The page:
If you want polls to be more accurate, the best (and easiest) thing to do is participate in polls.  As a statistician, I value good data.  But for data to be good it needs a representative sample.  Regardless of your politics, you should participate in political polls.


A look at Alternatives to the Current Electoral College Process

First, I want to be clear, that there is no universally fair way to elect a president. All methods have pros and cons, and you can have your own opinion about which way is the best.

Current System

Right now with the exception of Nebraska and Maine, the electoral college is decided by whoever has the most support in a state.  The winner usually has a majority of votes, but sometimes no single candidate was a majority. This method also helps smaller states as they have a lower ratio of voters to electors than larger states.


This method makes it easy to determine the winner on election night.  You don’t necessarily need all the votes to come in if you have enough information to predict the winner.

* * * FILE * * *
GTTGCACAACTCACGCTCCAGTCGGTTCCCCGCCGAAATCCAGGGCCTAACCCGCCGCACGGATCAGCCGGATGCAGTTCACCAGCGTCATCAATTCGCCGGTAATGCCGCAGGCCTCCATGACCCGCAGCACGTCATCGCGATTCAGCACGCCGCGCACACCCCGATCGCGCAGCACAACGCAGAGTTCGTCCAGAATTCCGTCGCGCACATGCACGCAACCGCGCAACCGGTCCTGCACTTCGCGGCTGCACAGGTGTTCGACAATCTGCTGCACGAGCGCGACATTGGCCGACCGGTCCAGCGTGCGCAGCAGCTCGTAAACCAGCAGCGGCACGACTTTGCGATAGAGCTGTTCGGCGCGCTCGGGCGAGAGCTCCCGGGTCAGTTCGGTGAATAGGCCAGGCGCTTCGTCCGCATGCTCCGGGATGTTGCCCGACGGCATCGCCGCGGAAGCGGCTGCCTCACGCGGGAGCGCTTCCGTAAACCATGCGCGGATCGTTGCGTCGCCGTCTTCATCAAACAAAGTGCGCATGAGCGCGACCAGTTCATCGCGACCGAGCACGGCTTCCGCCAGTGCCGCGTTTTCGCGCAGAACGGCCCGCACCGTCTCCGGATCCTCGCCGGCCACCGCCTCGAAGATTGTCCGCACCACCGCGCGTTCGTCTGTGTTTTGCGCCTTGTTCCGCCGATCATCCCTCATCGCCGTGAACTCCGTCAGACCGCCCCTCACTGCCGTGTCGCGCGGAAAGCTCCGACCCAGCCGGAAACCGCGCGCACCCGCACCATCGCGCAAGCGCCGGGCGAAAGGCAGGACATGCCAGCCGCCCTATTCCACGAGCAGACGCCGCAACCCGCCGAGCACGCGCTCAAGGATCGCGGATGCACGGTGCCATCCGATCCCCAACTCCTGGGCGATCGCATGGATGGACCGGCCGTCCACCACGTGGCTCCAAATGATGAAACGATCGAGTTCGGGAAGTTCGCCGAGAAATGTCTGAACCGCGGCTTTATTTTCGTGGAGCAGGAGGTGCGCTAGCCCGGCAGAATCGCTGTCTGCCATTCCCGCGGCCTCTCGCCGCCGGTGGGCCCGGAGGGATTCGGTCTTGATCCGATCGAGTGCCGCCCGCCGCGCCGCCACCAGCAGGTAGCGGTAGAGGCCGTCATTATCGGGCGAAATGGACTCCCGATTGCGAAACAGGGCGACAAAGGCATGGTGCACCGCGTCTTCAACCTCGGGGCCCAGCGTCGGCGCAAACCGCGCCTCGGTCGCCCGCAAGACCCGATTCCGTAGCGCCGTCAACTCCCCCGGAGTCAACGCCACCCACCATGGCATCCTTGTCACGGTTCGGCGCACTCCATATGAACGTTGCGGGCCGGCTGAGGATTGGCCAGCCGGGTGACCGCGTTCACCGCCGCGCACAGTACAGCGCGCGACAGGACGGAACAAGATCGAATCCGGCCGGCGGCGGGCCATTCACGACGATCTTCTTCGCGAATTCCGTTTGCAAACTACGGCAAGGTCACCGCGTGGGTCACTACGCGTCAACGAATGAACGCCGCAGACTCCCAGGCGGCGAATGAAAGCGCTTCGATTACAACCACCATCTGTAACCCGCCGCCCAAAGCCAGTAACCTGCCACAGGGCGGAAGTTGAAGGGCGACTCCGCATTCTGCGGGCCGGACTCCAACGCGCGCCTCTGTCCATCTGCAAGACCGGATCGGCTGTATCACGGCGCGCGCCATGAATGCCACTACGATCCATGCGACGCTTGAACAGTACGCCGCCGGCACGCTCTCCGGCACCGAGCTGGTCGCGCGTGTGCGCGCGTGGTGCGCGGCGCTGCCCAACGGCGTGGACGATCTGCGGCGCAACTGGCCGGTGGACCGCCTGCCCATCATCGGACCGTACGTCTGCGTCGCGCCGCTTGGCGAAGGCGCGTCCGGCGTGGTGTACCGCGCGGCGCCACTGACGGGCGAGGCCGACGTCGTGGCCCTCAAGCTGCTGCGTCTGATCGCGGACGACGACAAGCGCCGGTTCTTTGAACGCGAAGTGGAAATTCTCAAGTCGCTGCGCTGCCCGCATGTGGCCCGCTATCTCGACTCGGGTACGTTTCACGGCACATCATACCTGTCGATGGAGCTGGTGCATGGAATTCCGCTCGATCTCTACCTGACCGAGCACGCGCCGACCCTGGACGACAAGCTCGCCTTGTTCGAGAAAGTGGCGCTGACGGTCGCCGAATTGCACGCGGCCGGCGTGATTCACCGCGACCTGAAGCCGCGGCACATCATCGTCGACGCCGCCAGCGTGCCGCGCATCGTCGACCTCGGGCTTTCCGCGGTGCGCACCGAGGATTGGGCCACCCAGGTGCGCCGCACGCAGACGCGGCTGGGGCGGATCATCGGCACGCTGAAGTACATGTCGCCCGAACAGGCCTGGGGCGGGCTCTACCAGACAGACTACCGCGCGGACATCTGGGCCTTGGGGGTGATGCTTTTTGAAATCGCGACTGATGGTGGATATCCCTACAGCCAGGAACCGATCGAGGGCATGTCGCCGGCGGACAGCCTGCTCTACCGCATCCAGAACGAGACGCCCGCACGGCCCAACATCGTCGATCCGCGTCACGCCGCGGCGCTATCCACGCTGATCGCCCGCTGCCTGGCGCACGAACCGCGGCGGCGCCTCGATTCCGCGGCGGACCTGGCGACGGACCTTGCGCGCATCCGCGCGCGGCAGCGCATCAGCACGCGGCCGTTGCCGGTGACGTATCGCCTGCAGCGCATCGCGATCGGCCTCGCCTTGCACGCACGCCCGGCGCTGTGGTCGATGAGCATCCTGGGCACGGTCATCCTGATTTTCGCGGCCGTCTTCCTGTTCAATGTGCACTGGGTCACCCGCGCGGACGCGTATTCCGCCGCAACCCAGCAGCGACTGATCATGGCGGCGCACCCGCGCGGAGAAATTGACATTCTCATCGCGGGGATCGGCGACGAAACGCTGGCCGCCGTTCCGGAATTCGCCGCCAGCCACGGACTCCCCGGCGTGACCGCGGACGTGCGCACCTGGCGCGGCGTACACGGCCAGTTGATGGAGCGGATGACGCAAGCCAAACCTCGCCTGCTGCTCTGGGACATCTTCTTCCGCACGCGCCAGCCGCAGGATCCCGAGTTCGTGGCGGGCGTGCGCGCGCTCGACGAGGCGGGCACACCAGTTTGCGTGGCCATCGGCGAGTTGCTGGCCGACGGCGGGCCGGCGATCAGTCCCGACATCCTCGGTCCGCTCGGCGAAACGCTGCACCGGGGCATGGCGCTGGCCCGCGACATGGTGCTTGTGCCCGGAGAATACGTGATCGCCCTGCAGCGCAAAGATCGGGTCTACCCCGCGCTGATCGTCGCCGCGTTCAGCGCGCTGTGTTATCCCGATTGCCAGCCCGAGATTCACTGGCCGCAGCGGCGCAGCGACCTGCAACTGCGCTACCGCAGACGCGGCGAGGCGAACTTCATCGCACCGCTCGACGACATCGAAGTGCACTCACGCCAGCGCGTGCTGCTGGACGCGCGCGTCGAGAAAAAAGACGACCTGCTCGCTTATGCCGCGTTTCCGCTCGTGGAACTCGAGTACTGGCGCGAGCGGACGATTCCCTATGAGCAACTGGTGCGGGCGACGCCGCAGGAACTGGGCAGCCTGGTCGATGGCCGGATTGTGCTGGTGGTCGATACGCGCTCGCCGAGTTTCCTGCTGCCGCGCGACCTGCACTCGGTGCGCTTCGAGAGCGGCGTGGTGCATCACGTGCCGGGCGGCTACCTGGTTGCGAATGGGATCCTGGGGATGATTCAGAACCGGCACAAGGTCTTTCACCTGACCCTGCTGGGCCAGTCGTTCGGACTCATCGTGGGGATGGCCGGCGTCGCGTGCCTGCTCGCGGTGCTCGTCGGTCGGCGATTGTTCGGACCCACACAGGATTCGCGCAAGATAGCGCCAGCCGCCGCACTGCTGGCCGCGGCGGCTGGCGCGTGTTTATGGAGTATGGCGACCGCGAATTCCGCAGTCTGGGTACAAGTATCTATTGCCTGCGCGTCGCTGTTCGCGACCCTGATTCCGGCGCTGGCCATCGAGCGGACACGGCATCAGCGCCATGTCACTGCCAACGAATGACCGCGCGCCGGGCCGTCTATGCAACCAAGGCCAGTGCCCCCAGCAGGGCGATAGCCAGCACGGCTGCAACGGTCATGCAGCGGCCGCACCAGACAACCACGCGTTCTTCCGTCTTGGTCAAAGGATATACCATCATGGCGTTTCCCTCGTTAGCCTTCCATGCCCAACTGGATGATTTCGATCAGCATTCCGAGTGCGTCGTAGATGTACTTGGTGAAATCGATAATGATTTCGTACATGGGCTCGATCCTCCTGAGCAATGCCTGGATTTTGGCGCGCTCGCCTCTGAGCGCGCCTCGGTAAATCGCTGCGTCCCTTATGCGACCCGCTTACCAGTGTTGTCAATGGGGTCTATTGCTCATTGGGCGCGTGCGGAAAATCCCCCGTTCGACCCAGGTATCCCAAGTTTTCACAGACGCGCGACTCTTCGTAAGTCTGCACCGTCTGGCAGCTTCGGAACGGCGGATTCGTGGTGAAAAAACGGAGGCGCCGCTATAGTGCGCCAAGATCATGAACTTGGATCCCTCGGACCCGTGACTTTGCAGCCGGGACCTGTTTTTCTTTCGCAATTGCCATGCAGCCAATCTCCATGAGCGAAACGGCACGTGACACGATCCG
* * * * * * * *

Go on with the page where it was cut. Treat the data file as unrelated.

Most states have a clear winner party.  So most of the attention goes to swing states who do not have a regular winner.

Popular Vote

The popular vote method is based on the winner of the popular vote.  Whoever gets the most votes wins.  This method can be implemented if enough states change their laws to award their electors to the popular vote winner.


Every vote counts the same.  Larger states would have more power than the current system.


Smaller states lose some electoral power compared to the current system.

Congressional District System

This system awards 2 electors to the state winner and 1 elector to the winner of every congressional district.  This is the method Maine and Nebraska use.

Disclaimer:  This is my personally prefered system.


It’s a compromise between the current system and the popular vote system.  The electoral college would probably mimic the congressional makeup.


Like the current system,  could elect a president that didn’t win the popular vote.


All of these systems have pros and cons.  There isn’t necessarily a “best” way to pick the president.

Here is a Five Thirty Eight article about different methods of deciding the electoral college.